Malaysia has become the latest country to join a growing list of civil aviation authorities suspending operations that involve the Boeing 737 MAX 8.
In a statement today, Civil Aviation Authority of Malaysia (CAAM) CEO Ahmad Nizar Zolfakar noted that two of the planes were involved in fatal crashes in the span of just five months.
“For Malaysia, we clarify that none of the Malaysian carriers operate the Boeing 737 MAX 8.
“The CAAM, with immediate effect, is suspending the operations of the Boeing 737 MAX 8 aircraft flying to and from Malaysia, and transiting in Malaysia, until further notice,” he said.
Earlier today, Reuters reported that Singapore suspended all Boeing 737 MAX flights – which affects all variants of the aircraft – following the Ethiopian Airlines crash that killed 157 on Sunday.
The move will affect its own SilkAir, as well as China Southern Airlines, Garuda Indonesia, Shandong Airlines and Thai Lion Air.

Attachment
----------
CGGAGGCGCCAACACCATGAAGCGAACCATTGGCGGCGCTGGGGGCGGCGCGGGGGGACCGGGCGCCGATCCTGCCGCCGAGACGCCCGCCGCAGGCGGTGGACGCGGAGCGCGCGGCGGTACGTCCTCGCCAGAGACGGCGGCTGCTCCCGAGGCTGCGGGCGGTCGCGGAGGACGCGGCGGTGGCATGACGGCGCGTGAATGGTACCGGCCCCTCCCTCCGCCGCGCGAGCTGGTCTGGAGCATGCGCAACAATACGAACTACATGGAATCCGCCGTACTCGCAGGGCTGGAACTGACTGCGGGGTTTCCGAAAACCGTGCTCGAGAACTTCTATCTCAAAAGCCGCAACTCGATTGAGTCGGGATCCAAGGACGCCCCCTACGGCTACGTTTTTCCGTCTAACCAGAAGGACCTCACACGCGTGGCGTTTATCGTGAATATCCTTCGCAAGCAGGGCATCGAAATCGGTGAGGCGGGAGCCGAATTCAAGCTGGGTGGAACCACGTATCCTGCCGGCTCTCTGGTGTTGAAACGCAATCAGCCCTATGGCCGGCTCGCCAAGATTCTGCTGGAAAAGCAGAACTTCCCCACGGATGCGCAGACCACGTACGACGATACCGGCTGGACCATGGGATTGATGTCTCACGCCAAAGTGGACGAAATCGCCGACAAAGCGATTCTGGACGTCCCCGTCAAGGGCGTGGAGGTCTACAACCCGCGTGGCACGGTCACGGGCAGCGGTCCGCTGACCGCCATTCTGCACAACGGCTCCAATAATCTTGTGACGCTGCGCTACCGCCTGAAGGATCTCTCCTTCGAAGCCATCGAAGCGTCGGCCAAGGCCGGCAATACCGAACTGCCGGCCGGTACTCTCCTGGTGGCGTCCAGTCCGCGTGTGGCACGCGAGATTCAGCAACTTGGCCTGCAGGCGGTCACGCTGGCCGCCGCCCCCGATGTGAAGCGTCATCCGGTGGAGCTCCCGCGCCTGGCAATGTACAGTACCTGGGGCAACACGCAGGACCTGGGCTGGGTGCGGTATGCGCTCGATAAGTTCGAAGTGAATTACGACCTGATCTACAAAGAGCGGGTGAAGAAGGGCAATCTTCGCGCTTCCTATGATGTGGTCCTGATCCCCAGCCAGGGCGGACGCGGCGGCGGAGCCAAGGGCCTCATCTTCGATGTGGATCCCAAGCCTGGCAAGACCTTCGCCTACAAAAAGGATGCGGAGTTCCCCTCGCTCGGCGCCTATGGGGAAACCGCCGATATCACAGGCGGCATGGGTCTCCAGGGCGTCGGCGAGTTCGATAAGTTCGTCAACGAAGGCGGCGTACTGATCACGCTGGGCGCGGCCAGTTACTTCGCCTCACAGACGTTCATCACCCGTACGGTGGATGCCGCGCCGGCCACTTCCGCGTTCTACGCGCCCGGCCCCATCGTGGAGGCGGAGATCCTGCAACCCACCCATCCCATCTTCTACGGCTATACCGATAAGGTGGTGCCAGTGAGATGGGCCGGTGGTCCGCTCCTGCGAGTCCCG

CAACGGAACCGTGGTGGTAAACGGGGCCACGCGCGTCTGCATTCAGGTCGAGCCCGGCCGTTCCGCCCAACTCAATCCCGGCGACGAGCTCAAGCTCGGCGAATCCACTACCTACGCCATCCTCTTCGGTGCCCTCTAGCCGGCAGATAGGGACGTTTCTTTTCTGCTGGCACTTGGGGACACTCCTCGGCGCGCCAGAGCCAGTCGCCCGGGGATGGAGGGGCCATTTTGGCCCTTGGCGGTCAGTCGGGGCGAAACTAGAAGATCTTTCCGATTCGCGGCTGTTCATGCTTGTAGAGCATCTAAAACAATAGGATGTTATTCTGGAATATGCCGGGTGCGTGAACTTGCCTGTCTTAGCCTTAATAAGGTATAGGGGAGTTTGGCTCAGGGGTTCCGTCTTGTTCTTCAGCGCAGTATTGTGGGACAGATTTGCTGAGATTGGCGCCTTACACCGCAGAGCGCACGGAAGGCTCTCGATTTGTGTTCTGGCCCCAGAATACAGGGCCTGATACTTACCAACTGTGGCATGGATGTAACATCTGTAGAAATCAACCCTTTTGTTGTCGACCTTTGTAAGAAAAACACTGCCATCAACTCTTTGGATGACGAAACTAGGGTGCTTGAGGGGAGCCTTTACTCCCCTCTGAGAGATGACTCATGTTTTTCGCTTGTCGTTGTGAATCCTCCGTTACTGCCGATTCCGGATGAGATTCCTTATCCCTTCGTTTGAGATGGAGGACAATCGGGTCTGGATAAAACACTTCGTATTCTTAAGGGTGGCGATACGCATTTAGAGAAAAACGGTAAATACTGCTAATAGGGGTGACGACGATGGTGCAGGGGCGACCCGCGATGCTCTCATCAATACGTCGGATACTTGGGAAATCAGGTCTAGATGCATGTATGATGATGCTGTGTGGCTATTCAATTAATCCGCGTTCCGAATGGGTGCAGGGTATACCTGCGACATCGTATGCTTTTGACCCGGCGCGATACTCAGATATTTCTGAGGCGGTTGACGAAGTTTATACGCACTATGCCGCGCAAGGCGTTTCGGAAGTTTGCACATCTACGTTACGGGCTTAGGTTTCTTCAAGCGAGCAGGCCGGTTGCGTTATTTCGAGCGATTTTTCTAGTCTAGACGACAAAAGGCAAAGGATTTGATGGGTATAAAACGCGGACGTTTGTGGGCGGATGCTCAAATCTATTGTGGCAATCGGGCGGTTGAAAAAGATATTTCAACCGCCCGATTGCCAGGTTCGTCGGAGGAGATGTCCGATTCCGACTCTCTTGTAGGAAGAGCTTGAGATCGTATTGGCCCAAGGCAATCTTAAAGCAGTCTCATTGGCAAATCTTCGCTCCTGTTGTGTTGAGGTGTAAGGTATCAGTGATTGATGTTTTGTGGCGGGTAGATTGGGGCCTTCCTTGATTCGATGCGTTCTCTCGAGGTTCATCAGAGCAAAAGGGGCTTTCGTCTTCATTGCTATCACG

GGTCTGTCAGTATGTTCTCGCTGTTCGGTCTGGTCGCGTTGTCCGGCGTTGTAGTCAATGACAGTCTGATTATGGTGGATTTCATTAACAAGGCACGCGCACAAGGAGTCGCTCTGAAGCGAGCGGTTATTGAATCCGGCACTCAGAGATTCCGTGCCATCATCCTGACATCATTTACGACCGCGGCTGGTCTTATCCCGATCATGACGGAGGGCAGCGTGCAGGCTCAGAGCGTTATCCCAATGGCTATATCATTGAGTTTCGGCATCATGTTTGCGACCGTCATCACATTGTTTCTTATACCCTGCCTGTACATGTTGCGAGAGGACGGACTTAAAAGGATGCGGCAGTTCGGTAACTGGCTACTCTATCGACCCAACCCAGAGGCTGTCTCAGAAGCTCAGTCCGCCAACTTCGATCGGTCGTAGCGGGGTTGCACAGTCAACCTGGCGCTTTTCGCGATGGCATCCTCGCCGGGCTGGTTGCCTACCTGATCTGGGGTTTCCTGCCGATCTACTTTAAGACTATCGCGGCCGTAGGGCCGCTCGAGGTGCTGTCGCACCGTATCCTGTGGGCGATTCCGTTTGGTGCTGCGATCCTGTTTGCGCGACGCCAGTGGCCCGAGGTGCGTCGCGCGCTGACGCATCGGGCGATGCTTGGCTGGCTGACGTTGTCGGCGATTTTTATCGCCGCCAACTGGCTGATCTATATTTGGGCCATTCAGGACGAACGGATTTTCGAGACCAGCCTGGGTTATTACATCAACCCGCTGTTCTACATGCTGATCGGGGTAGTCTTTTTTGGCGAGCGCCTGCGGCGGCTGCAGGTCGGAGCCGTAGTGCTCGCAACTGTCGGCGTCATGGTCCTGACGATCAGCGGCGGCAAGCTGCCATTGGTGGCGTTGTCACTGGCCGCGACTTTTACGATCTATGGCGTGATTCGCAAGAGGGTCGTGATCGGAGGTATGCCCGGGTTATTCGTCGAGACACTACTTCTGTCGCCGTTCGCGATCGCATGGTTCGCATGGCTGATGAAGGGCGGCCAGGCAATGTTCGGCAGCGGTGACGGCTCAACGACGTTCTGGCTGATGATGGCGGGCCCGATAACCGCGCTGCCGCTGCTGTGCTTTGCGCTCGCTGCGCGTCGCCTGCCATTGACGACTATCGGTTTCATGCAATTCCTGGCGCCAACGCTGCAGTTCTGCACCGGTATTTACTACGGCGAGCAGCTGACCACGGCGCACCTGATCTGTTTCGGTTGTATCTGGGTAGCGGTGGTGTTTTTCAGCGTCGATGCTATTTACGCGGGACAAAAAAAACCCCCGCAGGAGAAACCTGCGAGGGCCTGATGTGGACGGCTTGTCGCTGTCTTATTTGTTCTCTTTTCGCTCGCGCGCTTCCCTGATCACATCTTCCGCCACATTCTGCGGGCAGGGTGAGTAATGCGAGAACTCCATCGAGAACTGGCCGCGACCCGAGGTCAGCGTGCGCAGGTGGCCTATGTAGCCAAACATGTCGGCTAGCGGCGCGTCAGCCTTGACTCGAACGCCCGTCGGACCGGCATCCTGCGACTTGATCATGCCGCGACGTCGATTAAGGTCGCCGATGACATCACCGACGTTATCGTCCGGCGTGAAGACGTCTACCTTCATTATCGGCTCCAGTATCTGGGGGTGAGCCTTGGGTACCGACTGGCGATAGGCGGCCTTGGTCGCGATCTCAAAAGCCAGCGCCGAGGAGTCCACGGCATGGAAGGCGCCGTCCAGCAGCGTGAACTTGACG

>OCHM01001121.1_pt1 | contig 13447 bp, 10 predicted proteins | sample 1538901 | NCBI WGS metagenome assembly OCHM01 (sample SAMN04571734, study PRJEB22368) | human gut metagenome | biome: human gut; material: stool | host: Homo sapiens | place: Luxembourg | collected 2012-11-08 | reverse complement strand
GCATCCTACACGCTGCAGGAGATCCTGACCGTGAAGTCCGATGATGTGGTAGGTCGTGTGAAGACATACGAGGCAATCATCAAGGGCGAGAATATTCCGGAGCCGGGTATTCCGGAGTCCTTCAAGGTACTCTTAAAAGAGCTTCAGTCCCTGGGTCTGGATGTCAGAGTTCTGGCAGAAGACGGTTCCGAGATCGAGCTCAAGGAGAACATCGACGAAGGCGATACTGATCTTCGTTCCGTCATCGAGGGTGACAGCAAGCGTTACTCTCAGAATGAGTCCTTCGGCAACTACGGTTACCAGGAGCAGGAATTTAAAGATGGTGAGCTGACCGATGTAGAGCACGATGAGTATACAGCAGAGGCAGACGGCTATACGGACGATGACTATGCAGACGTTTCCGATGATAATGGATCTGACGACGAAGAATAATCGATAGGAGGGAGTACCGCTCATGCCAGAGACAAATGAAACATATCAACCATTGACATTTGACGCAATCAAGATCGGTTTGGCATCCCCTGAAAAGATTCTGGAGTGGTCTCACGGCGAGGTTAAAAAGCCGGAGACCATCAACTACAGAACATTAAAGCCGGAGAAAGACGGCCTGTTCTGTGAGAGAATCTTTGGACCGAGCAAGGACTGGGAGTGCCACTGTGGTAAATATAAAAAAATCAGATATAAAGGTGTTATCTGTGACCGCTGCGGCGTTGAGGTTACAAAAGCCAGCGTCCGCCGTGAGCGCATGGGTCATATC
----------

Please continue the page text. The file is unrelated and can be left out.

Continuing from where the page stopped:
For the record, Boeing's website states that Malaysia Airlines has an outstanding order for 25 Boeing 737 MAX series planes as of January this year.
However, it does not provide information on what variant had been ordered, but at least some are understood to be MAX 8 aircraft.
Economic Affairs Minister Mohamed Azmin Ali had earlier stated that Khazanah Nasional Bhd would be instructed to review MAS' purchase of the aircraft.
Reuters also reported that said Argentina's flag carrier Aerolineas Argentinas and Mexican airline Aeromexico are also suspending operations of their Boeing 737 MAX 8 aircraft.
In addition, it said China's civil aviation regulator had ordered airlines in the country to suspend operations of the aircraft.
The Boeing 737 MAX 8 is the latest version of Boeing’s workhorse narrowbody jet, which first entered service in 2017.
Since then, aircraft of the type have been involved in two fatal accidents that killed all on board – A Lion Air jet that crashed after taking off from Jakarta in October last year, and the Ethiopian Airlines jet that crashed on Sunday.
Both crashes occurred soon after takeoff.
Despite these incidents, the US Federal Aviation Administration reportedly said that the aircraft is still airworthy and did not need to be grounded, though it would mandate design changes in April that had been in the works since the Lion Air crash.